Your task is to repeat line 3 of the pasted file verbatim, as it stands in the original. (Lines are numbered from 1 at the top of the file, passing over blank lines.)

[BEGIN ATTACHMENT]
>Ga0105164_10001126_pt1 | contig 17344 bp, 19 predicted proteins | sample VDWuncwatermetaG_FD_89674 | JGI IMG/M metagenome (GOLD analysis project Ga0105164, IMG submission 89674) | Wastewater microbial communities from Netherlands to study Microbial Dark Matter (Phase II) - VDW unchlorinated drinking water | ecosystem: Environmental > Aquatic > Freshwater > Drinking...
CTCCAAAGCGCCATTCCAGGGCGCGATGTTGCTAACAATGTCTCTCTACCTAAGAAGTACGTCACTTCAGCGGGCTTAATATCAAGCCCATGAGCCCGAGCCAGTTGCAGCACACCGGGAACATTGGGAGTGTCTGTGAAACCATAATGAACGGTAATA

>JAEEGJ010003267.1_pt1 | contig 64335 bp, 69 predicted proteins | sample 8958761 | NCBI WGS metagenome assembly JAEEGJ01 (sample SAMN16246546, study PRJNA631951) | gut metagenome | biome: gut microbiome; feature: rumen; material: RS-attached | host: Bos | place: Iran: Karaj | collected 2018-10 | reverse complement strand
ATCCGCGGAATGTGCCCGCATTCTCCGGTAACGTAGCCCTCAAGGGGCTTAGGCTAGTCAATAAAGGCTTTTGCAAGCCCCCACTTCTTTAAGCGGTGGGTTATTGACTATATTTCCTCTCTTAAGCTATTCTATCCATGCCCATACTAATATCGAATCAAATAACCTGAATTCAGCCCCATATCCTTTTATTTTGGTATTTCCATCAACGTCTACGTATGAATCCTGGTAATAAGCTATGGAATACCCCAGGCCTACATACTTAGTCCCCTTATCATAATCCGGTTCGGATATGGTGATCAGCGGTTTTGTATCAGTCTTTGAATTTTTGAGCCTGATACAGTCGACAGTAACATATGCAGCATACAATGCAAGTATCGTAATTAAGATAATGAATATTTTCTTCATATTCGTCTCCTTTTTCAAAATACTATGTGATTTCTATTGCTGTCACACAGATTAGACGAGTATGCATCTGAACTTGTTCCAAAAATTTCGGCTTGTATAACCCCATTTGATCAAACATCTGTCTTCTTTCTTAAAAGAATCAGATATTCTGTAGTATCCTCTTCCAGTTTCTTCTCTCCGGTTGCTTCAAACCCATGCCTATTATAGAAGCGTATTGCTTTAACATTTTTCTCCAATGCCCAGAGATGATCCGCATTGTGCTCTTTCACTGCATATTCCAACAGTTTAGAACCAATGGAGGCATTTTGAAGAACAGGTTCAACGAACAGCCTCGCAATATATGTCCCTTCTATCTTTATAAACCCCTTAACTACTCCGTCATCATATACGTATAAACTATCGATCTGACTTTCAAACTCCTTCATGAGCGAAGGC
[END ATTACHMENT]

>JAEEGJ010003267.1_pt1 | contig 64335 bp, 69 predicted proteins | sample 8958761 | NCBI WGS metagenome assembly JAEEGJ01 (sample SAMN16246546, study PRJNA631951) | gut metagenome | biome: gut microbiome; feature: rumen; material: RS-attached | host: Bos | place: Iran: Karaj | collected 2018-10 | reverse complement strand